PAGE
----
The opinion of the court was delivered by: David R. Homer U.S. Magistrate Judge
MEMORANDUM-DECISION AND ORDER
Presently pending is the motion of plaintiff Heidi Seekamp ("Seekamp") for reconsideration of a portion of the Memorandum-Decision and Order filed December 22, 2010 (Dkt. No. 53) ("MDO"), familiarity with which is assumed. Dkt. No. 56. Defendants Fuccillo Lincoln Mercury Hyundai, Inc., It's Huge, Inc., and related entities (collectively "Fuccillo") oppose the motion. Dkt. No. 60. For the reasons which follow, the motion is denied.
Seekamp's original complaint was filed on January 7, 2009, named only Fuccillo Automotive Group and Fuccillo Lincoln Mercury Hyundai as Fuccillo defendants,*fn1 and asserted in Count VII a claim under the Truth in Lending Act, 15 U.S.C. § 1601 et seq. Compl. (Dkt. No. 1. The then two Fuccillo defendants moved to dismiss the complaint on various grounds pursuant to Fed. R. Civ. P. 12(b)(6), but their motion did not assert as a ground that the TILA claim was barred by the statute of limitations. Dkt. No. 5. The motion was denied on March 15, 2010 and Fuccillo filed its answer on March 29, 2010. Dkt. Nos. 20, 23.*fn2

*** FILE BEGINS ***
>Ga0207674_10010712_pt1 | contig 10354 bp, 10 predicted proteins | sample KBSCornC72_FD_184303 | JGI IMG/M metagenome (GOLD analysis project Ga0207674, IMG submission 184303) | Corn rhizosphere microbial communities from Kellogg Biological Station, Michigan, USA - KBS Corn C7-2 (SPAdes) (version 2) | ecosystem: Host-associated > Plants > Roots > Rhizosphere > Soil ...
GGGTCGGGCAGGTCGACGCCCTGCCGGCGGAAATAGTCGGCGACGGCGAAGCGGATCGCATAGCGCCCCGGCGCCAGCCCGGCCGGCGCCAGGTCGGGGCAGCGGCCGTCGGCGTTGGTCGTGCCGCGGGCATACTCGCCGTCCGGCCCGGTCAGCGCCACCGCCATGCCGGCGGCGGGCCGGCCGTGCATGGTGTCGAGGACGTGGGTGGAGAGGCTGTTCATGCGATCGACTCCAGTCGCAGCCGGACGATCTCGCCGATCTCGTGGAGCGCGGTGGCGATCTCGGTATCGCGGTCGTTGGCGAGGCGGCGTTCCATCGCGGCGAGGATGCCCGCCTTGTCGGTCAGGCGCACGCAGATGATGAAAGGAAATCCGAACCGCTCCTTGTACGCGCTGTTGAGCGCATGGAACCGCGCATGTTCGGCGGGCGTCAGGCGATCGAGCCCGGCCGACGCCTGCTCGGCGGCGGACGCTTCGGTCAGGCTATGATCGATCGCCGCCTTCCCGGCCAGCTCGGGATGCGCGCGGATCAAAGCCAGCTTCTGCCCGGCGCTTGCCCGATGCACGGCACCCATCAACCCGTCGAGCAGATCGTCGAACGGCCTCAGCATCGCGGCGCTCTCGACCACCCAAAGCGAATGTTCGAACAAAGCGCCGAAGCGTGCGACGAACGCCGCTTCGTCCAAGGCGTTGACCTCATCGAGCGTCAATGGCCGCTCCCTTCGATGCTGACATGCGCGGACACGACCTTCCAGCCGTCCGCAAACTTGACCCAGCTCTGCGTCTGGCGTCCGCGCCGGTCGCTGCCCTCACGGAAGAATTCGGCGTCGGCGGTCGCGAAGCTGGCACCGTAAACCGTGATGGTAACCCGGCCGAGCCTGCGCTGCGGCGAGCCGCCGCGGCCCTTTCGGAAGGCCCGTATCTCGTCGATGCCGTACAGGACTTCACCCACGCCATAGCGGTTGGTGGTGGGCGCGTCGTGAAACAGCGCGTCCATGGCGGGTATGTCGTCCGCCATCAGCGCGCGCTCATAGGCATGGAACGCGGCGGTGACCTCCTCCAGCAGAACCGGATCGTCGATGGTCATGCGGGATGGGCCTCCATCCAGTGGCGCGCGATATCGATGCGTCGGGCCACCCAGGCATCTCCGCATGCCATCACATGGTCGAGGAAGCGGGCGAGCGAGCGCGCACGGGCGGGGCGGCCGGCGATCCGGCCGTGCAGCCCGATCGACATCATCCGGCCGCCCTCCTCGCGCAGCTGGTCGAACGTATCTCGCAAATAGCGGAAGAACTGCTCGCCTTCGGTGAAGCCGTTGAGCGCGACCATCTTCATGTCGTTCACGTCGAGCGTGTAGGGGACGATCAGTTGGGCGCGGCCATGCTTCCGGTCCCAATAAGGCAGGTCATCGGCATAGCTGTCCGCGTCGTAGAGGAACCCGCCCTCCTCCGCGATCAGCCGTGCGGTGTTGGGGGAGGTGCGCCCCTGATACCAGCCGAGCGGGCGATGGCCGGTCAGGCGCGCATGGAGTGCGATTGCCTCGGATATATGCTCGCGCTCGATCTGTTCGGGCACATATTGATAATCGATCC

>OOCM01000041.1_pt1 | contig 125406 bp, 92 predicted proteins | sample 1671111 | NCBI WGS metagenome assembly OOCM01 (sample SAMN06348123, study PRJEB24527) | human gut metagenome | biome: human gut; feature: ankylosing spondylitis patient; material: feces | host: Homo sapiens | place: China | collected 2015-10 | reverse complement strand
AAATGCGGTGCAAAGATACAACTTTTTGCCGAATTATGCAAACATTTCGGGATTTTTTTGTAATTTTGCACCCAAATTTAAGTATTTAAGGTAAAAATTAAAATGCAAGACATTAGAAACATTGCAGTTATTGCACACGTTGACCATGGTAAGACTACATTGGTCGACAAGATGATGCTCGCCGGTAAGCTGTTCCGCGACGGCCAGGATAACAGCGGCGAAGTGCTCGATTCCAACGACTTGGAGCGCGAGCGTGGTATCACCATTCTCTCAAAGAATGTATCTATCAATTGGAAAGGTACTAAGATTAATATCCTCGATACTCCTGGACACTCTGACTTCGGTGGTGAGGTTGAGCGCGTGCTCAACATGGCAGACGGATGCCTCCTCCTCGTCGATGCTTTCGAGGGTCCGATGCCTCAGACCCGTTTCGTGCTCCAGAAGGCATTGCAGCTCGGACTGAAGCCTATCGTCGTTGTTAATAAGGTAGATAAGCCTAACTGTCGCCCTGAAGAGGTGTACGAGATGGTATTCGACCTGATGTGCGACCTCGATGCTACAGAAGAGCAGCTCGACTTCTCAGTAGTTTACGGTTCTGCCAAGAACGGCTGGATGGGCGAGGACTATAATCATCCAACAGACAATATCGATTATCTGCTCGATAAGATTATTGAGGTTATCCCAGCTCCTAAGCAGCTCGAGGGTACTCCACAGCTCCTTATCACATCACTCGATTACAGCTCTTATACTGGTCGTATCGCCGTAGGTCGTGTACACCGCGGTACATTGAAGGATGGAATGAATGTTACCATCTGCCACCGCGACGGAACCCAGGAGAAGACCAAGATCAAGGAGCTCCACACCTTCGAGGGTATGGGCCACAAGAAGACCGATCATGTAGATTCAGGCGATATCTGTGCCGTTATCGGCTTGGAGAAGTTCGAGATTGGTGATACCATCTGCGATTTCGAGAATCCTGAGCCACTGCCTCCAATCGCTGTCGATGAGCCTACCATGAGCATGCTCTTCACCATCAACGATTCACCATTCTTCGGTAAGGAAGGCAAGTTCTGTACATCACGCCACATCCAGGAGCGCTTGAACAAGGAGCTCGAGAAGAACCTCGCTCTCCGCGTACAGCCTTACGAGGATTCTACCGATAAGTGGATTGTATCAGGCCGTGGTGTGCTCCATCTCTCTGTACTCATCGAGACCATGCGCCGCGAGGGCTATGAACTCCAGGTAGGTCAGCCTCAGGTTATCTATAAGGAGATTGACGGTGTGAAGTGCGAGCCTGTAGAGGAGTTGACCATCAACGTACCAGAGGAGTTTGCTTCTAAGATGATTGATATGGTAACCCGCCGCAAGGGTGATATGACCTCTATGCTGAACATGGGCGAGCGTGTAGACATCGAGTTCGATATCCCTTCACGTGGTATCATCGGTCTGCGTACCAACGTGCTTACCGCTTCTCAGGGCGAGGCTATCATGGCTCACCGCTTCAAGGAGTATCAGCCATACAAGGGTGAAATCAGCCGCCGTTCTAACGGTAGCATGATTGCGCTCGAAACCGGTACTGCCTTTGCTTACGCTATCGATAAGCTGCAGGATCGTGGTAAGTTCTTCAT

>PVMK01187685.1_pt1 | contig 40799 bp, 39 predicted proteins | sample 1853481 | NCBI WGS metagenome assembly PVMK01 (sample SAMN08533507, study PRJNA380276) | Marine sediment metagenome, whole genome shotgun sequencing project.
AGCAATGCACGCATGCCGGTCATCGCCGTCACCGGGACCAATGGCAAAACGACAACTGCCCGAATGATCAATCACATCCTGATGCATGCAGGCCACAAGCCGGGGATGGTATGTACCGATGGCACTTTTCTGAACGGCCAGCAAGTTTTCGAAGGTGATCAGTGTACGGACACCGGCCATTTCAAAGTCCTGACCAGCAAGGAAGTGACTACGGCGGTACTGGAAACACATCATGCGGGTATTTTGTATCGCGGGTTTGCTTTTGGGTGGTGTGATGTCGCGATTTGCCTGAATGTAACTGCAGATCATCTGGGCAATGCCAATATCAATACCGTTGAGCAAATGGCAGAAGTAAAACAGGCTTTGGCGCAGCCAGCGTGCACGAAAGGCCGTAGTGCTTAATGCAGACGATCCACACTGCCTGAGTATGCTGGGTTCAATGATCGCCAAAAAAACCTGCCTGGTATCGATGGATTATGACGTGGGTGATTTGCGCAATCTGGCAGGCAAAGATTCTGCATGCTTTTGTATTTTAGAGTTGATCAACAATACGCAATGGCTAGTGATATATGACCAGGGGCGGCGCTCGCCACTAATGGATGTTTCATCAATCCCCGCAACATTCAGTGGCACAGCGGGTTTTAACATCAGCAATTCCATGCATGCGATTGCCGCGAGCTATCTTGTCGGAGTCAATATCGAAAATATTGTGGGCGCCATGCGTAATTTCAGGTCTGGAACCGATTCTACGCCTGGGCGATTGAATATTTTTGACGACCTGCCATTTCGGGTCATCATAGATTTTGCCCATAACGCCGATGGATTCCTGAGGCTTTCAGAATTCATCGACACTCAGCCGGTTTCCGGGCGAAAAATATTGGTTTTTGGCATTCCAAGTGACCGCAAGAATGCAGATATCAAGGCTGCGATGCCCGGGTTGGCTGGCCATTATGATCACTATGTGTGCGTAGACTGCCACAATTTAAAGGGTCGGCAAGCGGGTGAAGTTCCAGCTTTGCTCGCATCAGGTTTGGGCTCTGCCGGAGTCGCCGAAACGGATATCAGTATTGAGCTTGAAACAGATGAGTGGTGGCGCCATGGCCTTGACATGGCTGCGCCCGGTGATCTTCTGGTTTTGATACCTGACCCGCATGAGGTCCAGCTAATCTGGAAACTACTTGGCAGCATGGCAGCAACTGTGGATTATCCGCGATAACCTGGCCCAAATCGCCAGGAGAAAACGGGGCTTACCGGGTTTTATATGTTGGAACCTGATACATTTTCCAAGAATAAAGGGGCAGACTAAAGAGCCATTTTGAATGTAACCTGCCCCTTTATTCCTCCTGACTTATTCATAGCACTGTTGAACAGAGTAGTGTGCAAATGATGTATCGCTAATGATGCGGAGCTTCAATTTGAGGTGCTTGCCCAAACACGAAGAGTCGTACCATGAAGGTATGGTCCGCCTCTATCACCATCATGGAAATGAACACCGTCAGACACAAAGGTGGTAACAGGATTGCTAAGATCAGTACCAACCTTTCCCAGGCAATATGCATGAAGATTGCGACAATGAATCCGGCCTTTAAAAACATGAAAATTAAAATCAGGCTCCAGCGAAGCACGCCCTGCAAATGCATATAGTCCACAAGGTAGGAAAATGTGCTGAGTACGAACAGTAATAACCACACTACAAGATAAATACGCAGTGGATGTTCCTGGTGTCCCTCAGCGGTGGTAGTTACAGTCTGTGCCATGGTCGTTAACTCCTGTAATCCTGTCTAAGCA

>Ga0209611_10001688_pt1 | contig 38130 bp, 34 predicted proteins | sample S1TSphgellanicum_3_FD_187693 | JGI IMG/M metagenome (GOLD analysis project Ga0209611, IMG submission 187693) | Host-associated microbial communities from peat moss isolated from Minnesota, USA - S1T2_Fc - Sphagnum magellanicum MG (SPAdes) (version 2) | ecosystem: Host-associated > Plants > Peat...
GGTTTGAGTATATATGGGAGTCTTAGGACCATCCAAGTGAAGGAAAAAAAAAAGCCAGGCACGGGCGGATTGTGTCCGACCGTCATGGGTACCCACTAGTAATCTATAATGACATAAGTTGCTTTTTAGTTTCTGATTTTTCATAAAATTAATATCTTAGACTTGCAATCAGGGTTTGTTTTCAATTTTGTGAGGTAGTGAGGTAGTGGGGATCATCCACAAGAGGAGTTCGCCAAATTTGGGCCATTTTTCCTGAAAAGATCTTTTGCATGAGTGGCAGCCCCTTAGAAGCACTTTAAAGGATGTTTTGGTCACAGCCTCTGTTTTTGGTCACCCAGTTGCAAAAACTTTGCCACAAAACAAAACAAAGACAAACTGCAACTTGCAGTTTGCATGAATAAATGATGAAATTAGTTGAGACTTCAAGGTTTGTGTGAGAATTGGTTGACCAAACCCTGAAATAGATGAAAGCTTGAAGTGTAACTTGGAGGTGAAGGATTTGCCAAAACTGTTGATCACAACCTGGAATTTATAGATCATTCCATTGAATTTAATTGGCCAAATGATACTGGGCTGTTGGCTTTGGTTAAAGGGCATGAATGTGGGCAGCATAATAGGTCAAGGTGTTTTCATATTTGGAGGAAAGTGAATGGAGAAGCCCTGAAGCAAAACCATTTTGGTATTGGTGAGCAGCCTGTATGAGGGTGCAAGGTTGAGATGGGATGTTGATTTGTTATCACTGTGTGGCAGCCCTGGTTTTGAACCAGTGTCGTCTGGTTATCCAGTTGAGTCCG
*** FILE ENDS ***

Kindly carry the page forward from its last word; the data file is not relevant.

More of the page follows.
On September 2, 2010, Seekamp moved for leave to file an amended complaint to add additional claims and defendants. Dkt. No. 41. The TILA claim was again asserted in the proposed amended complaint. Dkt. No. 41-2 at ¶¶ 89-98. Fuccillo opposed the motion on various grounds. Dkt. No. 45. Among those grounds was a contention that the TILA claim was barred by the statute of limitations. Fuccillo Mem. of Law (Dkt. No. 45) at 2-7. In reply, Seekamp argued that her TILA claim was timely with equitable tolling but failed to argue that Fuccillo was barred from raising the statute of limitations defense by its failure to assert that defense in its earlier motion to dismiss. Dkt. No. 48) at 2-3. In the MDO, Seekamp's motion for leave to amend was granted in part and denied in part.*fn3 As relevant to the presently pending motion, Seekamp was denied leave to include the proposed TILA claim in her amended complaint on the ground that since it was subject to dismissal as barred by the statute of limitations, it was futile to permit its inclusion in the amended complaint. MDO at 6-8. This motion followed.
"The standard for granting [a motion for reconsideration] is strict, and reconsideration will generally be denied unless the moving party can point to controlling decisions or data that the court overlooked-matters, in other words, that might reasonably be expected to alter the conclusion reached by the court." Shrader v. CSX Transp., Inc., 70 F.3d 255, 257 (2d Cir. 1995); see also Friedman v. S.U.N.Y. at Binghamton, No. 3:06-CV-0399, 2006 WL 2882980, at *1 (N.D.N.Y. Oct.5, 2006).
The high burden imposed on the moving party has been established in order to dissuade repetitive arguments on issues that have already been considered by the court and discourage litigants from making repetitive arguments on issues that have been thoroughly considered by the court [and] to ensure finality and prevent the practice of a losing party examining a decision and then plugging the gaps of the lost motion with additional matters.